This article appeared in WWMT. Read more here.
The importance of social distancing continues to be emphasized by health leaders across the country as states reopen their economies during the COVID-19 pandemic.
The effort has helped cities and states in “flattening the curve” of COVID-19 cases, allowing for the reopening. But as people become more mobile and return to work, there is concern of what lies ahead should people fail to maintain social distancing practices.
A consequence of flattening the curve is more people remain susceptible to the virus, meaning it can keep smoldering and cause flare-ups. “That’s what we anticipate,” says Dr. William Schaffner, professor of the Division of Infectious Diseases at Vanderbilt University Medical Center.
Dr. Schaffner says there will be flare-ups if social distancing is not maintained and those who might believe in the idea of herd immunity in the absence of a vaccine may not be considering the toll it would take.
“It’s not a bad plan if the virus didn’t do any damage,” Dr. Schaffner says. “Unfortunately the virus makes people sick enough to not be able to go to work, to go to the hospital, and in some cases even die. When we get a vaccine, then we will achieve herd immunity because the virus won’t find anyone else to infect. This is not a short run sprint, it’s a marathon.”
Dr. Schaffner says the social distancing measures are all the more important as we look towards the winter months to prevent a potentially “huge” burden on the healthcare community. This is because between flu season and COVID-19, there will be excess illnesses and deaths. “We in the infectious disease community expect a double-barreled situation,” Dr. Schaffner says. “We expect in the winter it will pick up steam and be transmitted alongside the flu.”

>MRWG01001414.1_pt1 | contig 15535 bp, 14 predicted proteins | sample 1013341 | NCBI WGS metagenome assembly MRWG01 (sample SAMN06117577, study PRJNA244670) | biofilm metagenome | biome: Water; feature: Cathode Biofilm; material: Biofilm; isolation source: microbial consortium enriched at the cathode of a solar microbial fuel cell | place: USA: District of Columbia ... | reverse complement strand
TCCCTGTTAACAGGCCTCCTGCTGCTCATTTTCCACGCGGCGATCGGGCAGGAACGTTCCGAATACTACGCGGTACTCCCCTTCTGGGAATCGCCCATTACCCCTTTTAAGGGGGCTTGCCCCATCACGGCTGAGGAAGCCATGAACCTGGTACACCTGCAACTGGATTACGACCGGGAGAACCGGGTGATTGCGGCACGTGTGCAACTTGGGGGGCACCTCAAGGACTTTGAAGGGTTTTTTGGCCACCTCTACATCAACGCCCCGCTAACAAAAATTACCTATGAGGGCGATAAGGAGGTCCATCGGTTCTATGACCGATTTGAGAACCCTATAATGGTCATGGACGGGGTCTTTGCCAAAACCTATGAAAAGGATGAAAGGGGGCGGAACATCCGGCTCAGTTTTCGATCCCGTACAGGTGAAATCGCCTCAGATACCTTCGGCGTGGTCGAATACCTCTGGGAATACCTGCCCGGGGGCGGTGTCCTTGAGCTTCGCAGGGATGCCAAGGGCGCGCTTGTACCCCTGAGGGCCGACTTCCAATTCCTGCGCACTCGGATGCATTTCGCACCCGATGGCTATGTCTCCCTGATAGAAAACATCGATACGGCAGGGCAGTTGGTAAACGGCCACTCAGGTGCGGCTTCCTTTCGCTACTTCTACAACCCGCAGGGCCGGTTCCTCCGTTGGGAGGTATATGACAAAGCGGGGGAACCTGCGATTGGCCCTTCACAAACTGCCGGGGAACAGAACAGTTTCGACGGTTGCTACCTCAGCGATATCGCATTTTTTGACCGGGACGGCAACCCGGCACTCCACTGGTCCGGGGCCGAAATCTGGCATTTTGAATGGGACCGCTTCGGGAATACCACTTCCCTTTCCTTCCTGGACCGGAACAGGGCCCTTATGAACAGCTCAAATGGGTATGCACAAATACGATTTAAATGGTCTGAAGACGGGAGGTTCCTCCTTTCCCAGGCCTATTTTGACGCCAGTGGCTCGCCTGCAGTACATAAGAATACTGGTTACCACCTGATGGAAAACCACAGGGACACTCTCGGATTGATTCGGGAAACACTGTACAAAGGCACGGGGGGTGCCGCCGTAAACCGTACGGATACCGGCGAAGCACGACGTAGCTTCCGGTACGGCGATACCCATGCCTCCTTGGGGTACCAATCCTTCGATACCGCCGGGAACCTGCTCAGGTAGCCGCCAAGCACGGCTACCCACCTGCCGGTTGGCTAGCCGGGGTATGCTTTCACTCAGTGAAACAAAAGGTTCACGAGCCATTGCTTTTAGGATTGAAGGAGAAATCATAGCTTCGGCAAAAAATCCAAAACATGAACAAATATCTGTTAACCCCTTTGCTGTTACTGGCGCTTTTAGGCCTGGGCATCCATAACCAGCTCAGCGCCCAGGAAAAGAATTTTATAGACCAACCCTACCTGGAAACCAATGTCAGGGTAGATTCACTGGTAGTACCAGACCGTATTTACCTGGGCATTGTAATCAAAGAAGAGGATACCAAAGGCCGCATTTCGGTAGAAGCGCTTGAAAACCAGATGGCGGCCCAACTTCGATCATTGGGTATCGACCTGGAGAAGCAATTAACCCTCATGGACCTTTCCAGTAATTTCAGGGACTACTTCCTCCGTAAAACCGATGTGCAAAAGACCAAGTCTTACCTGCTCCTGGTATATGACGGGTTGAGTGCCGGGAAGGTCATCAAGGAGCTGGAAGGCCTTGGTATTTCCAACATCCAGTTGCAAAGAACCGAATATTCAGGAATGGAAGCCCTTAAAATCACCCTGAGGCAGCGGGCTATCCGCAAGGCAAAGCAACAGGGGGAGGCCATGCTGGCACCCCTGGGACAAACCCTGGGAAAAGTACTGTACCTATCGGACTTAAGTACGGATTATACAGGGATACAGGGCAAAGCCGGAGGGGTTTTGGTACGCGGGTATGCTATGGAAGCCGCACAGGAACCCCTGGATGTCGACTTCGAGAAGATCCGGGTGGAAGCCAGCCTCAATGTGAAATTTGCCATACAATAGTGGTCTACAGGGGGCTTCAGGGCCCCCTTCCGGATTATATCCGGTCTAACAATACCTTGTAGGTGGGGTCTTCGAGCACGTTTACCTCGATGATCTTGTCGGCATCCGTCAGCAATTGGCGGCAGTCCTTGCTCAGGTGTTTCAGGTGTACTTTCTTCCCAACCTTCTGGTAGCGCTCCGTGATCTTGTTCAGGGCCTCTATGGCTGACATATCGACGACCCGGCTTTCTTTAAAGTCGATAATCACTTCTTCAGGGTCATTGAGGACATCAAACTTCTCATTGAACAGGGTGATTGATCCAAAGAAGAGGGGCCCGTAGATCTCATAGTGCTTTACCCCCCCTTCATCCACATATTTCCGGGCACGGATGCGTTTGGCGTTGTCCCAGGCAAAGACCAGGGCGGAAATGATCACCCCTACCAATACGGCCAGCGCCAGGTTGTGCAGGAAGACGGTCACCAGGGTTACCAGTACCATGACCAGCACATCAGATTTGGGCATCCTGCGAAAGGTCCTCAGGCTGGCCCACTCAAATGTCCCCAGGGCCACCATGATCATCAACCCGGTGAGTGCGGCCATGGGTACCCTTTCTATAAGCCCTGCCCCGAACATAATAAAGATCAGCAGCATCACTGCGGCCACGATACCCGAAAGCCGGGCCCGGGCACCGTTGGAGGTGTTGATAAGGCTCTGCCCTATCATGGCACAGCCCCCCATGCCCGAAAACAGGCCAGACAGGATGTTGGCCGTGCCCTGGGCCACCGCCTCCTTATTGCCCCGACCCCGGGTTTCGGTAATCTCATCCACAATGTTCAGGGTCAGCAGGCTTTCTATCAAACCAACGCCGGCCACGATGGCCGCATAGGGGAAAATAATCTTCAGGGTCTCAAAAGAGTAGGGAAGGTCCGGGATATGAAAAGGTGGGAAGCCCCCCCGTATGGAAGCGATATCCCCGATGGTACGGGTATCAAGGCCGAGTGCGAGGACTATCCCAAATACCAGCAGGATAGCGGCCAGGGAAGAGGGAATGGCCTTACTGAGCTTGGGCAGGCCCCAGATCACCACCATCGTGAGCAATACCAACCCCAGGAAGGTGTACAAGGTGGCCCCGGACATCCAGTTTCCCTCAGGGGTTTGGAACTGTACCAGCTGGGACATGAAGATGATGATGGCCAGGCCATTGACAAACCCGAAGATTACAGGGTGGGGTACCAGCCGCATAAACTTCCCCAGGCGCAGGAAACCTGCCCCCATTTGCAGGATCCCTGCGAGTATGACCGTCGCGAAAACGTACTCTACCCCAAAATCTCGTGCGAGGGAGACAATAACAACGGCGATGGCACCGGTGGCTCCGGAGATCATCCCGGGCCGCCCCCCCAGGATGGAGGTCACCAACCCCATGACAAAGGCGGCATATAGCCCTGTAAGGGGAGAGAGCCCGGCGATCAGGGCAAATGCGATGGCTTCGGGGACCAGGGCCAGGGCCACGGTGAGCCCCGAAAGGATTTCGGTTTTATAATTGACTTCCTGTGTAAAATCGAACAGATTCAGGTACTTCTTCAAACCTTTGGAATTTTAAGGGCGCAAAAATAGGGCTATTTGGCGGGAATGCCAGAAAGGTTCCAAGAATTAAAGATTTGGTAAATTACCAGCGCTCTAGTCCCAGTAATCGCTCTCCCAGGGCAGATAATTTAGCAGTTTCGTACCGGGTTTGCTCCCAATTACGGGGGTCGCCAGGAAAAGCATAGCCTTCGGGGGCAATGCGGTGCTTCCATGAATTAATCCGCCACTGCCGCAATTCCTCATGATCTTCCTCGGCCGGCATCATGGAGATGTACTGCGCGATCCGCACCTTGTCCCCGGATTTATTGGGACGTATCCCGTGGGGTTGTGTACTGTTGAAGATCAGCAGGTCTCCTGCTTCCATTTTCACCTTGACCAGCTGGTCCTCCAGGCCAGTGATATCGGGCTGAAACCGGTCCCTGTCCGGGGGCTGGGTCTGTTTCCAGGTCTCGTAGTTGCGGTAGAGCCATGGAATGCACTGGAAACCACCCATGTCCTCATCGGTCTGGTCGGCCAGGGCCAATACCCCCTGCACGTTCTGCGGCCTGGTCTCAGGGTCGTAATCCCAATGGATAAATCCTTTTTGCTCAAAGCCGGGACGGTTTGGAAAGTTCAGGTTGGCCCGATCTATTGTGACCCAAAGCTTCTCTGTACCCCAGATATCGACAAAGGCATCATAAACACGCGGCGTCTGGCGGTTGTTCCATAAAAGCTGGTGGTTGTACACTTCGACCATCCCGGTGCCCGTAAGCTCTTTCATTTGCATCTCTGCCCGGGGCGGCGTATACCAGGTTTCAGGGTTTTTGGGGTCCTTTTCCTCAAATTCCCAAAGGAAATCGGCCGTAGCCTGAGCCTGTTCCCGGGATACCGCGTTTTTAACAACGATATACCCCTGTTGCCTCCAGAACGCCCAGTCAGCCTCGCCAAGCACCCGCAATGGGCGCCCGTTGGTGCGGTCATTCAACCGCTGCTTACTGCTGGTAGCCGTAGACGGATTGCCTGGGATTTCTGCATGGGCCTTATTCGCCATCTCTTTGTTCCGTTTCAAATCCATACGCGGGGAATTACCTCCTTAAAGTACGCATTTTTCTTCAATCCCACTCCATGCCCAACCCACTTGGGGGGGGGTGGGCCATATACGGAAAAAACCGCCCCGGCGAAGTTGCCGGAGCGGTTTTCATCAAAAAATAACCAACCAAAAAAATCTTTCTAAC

That is why he adds it is all the more important this year to make sure people get their flu vaccines, to avoid the burden on healthcare workers and help cope with the continued cases of COVID-19. Dr. Schaffner clarifies the two viruses are different. They are both respiratory illnesses but “very different.”
“The two have nothing to do with each other,” Dr. Schaffner says. “Its like Ford and Chevy, they’re both cars but they are quite independent of one another.” According to the CDC, there have been fewer childhood vaccines this year during the COVID-19 pandemic.
“We’ve been doing a lot of telemedicine and obviously you can’t vaccinate over the internet,” Dr. Schaffner says. “As we open, we need people to get back on the vaccine track. We will actually need many more people to get flu shots this year given the situation.”
It is not just the potential strain on the healthcare system, it is the potential strain on the people who are infected with the viruses. Given the two are different, it is possible to contract them and we don’t yet know the lasting effects of COVID-19.
“Having two serious viral infections inn the same season would be hard on the body,” Dr. Schaffner says. “It could take you a long time to recover even if you are healthy and young.”